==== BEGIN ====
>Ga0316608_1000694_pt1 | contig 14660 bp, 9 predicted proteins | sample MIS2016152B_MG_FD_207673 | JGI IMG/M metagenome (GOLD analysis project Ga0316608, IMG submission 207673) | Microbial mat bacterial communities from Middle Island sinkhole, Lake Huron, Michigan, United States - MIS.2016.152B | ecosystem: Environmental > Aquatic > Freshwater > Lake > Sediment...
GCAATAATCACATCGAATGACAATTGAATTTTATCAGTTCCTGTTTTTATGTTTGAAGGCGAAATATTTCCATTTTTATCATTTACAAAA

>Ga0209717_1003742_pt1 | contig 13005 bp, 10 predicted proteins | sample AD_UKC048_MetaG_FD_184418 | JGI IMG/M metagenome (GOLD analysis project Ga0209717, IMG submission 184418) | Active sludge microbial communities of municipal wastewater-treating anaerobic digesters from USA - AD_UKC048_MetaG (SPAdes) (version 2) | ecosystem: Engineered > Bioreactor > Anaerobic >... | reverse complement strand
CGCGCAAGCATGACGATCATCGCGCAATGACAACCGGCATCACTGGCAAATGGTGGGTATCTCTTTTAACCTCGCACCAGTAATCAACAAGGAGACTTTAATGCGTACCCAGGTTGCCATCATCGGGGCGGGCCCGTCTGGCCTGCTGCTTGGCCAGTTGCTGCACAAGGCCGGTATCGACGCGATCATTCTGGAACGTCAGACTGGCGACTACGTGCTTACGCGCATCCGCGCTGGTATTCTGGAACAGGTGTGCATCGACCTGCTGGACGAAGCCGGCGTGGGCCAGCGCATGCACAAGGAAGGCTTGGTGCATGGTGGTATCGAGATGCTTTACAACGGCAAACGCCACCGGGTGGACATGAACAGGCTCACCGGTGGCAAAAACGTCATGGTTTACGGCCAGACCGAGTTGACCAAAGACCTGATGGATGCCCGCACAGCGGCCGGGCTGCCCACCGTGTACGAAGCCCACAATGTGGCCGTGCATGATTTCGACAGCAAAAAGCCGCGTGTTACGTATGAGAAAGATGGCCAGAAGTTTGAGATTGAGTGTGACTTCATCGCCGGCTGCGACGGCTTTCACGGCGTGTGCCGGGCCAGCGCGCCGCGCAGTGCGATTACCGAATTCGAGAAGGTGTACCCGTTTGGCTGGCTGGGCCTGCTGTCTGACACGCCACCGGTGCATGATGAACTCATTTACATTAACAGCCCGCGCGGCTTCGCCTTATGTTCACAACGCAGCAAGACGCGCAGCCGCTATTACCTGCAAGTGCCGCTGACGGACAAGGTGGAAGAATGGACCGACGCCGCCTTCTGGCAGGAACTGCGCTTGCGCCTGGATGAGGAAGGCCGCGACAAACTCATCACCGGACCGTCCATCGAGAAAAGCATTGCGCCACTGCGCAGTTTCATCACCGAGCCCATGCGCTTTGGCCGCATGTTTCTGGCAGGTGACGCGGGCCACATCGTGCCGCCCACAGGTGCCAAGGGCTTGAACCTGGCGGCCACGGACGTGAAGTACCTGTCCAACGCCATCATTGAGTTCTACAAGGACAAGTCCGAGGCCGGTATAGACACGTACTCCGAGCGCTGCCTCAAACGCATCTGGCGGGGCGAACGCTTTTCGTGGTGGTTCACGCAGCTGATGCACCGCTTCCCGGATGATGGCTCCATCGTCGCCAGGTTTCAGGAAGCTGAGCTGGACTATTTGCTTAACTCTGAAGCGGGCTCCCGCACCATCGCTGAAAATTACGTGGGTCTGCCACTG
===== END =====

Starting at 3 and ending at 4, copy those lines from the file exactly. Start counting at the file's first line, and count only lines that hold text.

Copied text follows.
>Ga0209717_1003742_pt1 | contig 13005 bp, 10 predicted proteins | sample AD_UKC048_MetaG_FD_184418 | JGI IMG/M metagenome (GOLD analysis project Ga0209717, IMG submission 184418) | Active sludge microbial communities of municipal wastewater-treating anaerobic digesters from USA - AD_UKC048_MetaG (SPAdes) (version 2) | ecosystem: Engineered > Bioreactor > Anaerobic >... | reverse complement strand
CGCGCAAGCATGACGATCATCGCGCAATGACAACCGGCATCACTGGCAAATGGTGGGTATCTCTTTTAACCTCGCACCAGTAATCAACAAGGAGACTTTAATGCGTACCCAGGTTGCCATCATCGGGGCGGGCCCGTCTGGCCTGCTGCTTGGCCAGTTGCTGCACAAGGCCGGTATCGACGCGATCATTCTGGAACGTCAGACTGGCGACTACGTGCTTACGCGCATCCGCGCTGGTATTCTGGAACAGGTGTGCATCGACCTGCTGGACGAAGCCGGCGTGGGCCAGCGCATGCACAAGGAAGGCTTGGTGCATGGTGGTATCGAGATGCTTTACAACGGCAAACGCCACCGGGTGGACATGAACAGGCTCACCGGTGGCAAAAACGTCATGGTTTACGGCCAGACCGAGTTGACCAAAGACCTGATGGATGCCCGCACAGCGGCCGGGCTGCCCACCGTGTACGAAGCCCACAATGTGGCCGTGCATGATTTCGACAGCAAAAAGCCGCGTGTTACGTATGAGAAAGATGGCCAGAAGTTTGAGATTGAGTGTGACTTCATCGCCGGCTGCGACGGCTTTCACGGCGTGTGCCGGGCCAGCGCGCCGCGCAGTGCGATTACCGAATTCGAGAAGGTGTACCCGTTTGGCTGGCTGGGCCTGCTGTCTGACACGCCACCGGTGCATGATGAACTCATTTACATTAACAGCCCGCGCGGCTTCGCCTTATGTTCACAACGCAGCAAGACGCGCAGCCGCTATTACCTGCAAGTGCCGCTGACGGACAAGGTGGAAGAATGGACCGACGCCGCCTTCTGGCAGGAACTGCGCTTGCGCCTGGATGAGGAAGGCCGCGACAAACTCATCACCGGACCGTCCATCGAGAAAAGCATTGCGCCACTGCGCAGTTTCATCACCGAGCCCATGCGCTTTGGCCGCATGTTTCTGGCAGGTGACGCGGGCCACATCGTGCCGCCCACAGGTGCCAAGGGCTTGAACCTGGCGGCCACGGACGTGAAGTACCTGTCCAACGCCATCATTGAGTTCTACAAGGACAAGTCCGAGGCCGGTATAGACACGTACTCCGAGCGCTGCCTCAAACGCATCTGGCGGGGCGAACGCTTTTCGTGGTGGTTCACGCAGCTGATGCACCGCTTCCCGGATGATGGCTCCATCGTCGCCAGGTTTCAGGAAGCTGAGCTGGACTATTTGCTTAACTCTGAAGCGGGCTCCCGCACCATCGCTGAAAATTACGTGGGTCTGCCACTG